Symbian powers more than 165 million phones
John Forsyth, vice president of strategy at Symbian, the platform that powers many of the world's phones, said Google lacked experience.
Google has formed an alliance with 33 firms to develop an open platform for mobile phones, called Android.
Meanwhile, the head of Nokia in the UK said the firm was in discussions with Google about using the platform.
Simon Ainslie, Nokia UK's managing director, said: "We are always open to discussion and debate on that. We were not ready to make any commitment to it or discuss it at the time."
"We are having ongoing discussions with Google."
Mr Ainslie said the time was not right to make any announcement as to "how we can work with them".
He also said that Nokia was very happy with its partnership with Symbian.
He said: "It's the world's most used platform. It's not a simple solution to make a platform work on a mobile."
Mr Forsyth said Google had to be aware that making a "mobile OS is a very specialised form of rocket science.
"It's not search rocket science."
He said the alliance was yet another attempt to launch a Linux-based operating system to drive mobile phones.
"About every three months this year there has been a mobile Linux initiative of some sort launched.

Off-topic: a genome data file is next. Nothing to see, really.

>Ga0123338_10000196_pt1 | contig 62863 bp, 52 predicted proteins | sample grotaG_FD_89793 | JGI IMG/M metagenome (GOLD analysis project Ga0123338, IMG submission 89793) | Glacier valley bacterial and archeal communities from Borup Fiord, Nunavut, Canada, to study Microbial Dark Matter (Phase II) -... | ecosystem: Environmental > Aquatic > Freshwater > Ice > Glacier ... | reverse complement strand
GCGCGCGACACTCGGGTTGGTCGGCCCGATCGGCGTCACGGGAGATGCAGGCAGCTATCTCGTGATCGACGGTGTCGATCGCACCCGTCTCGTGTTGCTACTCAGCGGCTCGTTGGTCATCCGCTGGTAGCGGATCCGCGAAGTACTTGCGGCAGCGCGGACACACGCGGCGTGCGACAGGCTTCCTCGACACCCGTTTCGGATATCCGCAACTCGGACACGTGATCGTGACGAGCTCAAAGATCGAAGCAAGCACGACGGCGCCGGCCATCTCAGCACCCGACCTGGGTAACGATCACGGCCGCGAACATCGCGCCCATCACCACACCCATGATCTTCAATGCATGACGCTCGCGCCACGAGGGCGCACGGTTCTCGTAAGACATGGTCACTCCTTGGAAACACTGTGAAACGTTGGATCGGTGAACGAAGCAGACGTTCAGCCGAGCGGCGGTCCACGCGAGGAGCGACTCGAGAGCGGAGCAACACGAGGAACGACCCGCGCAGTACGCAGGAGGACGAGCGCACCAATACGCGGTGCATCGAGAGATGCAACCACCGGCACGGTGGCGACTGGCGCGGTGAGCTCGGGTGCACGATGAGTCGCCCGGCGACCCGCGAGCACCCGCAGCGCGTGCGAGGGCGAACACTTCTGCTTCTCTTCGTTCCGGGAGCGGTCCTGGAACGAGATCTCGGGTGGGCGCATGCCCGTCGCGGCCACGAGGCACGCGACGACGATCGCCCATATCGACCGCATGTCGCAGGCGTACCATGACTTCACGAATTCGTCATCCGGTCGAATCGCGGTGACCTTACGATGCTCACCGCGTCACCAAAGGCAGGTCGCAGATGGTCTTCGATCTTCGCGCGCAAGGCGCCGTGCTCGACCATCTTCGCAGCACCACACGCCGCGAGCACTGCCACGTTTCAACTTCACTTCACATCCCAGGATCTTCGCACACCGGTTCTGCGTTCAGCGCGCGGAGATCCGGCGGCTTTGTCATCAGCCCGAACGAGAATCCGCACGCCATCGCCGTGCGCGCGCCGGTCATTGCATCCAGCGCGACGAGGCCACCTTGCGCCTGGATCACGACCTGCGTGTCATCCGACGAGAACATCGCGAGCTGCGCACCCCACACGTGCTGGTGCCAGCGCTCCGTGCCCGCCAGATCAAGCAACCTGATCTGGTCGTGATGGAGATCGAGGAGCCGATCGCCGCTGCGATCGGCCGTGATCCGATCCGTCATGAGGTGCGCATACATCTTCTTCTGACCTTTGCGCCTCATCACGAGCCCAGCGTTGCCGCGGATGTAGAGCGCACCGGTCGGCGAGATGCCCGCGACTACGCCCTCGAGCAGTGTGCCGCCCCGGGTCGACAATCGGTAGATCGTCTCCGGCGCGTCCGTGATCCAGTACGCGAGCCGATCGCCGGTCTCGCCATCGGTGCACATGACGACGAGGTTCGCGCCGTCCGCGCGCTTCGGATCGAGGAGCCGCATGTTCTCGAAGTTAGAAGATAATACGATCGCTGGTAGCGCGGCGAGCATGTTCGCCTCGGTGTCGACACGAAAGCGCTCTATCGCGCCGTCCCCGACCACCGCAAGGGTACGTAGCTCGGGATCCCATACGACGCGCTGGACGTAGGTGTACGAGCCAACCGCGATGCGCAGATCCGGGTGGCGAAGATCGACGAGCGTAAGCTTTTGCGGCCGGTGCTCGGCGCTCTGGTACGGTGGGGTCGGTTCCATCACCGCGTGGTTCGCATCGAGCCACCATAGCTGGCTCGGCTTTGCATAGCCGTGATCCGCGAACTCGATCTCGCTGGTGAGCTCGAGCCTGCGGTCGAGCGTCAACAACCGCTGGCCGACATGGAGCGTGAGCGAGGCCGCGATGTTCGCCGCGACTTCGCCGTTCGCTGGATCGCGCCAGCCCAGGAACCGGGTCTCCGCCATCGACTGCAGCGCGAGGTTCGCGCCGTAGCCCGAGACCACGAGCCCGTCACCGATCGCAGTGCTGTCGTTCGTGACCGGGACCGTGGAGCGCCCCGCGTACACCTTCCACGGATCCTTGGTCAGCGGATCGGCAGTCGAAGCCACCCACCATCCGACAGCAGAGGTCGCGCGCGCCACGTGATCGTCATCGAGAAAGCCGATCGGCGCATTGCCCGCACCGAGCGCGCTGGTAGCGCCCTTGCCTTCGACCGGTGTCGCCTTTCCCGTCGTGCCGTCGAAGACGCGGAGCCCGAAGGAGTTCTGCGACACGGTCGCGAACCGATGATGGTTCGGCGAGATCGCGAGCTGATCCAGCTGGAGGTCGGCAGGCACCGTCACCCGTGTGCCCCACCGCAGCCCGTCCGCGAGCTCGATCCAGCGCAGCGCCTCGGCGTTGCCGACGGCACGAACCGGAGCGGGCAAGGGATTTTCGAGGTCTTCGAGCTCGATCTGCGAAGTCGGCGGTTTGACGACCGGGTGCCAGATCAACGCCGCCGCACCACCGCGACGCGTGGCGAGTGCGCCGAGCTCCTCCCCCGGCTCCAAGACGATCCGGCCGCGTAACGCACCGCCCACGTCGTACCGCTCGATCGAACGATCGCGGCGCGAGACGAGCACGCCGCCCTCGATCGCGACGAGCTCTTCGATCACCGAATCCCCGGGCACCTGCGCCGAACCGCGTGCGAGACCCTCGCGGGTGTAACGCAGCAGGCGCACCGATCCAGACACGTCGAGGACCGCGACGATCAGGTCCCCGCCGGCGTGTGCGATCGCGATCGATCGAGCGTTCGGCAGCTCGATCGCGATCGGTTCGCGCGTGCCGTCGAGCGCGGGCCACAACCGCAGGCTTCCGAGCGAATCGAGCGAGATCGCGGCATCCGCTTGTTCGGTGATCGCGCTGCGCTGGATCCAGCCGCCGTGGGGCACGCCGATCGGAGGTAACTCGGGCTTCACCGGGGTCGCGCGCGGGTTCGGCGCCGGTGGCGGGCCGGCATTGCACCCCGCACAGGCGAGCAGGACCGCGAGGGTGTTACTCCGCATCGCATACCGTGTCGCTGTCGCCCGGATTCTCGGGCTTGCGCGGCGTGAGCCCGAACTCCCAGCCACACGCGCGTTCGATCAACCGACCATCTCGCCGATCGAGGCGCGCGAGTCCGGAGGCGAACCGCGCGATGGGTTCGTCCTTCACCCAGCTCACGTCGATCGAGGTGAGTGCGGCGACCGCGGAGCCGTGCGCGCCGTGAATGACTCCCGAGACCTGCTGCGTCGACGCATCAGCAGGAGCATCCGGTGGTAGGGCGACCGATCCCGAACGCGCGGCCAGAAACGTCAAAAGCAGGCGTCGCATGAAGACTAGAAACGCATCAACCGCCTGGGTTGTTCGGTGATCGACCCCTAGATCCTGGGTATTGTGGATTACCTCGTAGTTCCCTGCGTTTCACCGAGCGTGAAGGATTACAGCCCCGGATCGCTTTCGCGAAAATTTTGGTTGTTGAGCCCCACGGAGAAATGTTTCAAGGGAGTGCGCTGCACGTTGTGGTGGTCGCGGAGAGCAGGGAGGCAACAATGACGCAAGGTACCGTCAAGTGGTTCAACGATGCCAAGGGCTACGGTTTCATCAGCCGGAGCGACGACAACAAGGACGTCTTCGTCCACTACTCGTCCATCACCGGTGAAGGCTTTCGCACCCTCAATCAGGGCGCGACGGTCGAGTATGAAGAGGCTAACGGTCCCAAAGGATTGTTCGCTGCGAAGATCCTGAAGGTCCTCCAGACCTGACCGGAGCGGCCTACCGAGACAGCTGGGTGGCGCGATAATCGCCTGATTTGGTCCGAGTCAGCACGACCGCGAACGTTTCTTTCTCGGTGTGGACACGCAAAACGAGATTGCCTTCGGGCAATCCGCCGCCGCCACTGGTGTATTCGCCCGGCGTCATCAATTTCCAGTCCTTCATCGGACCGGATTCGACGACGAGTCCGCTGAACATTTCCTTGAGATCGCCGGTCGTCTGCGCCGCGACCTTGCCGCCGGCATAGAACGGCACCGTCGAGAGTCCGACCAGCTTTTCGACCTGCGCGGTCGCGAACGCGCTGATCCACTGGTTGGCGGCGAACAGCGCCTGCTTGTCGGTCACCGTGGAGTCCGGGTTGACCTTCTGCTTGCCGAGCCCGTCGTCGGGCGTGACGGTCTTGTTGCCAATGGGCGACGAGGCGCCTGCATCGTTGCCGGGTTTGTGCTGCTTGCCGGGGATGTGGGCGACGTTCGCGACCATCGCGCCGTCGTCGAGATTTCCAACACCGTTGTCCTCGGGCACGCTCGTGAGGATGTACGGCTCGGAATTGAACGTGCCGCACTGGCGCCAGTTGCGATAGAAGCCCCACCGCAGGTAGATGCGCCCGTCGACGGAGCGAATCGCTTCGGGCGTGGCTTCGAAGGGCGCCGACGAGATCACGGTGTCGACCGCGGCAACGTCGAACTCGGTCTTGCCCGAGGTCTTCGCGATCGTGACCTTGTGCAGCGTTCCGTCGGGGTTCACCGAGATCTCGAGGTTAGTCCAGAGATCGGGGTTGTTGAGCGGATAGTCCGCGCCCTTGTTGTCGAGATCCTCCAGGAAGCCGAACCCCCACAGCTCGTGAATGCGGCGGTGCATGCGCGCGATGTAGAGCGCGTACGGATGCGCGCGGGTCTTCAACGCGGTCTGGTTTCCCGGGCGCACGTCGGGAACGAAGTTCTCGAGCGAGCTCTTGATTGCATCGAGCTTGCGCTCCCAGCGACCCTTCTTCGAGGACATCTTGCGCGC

"It's a bit like the common cold. It keeps coming round and then we go back to business. We don't participate in these full stop. We make our own platform and we are focused on driving that into the mobile phone market at large ever more aggressively."
Symbian's recent financial results show it sold 20.4m smartphone software licenses in the last quarter of 2007 and since the company was launched nine years ago more than 165 million phones have been shipped using its platform.
Mr Forsyth said there was nothing to indicate that Google's dominance of the web would make it successful as a mobile phone platform provider.
"Search and a mobile phone platform are completely different things.
"It's costly, arduous and at times a deeply unsexy job of supporting customers day by day in launching phones. That's something there's very little experience of in Google's environment.
"if you are a serious phone maker and you are asked to bet your handsets on somebody, you would want to bet on someone with a track record of delivery and support."
Mr Forsyth also questioned whether developers would flock to the system.
"It's very clear what developers want - volume and a stable platform that doesn't keep breaking. You have to have a lot of zeroes in your sales figures before a developer gets out of bed.
"They are talking about having a phone by the end of next year. It's not one that is going to ignite developers."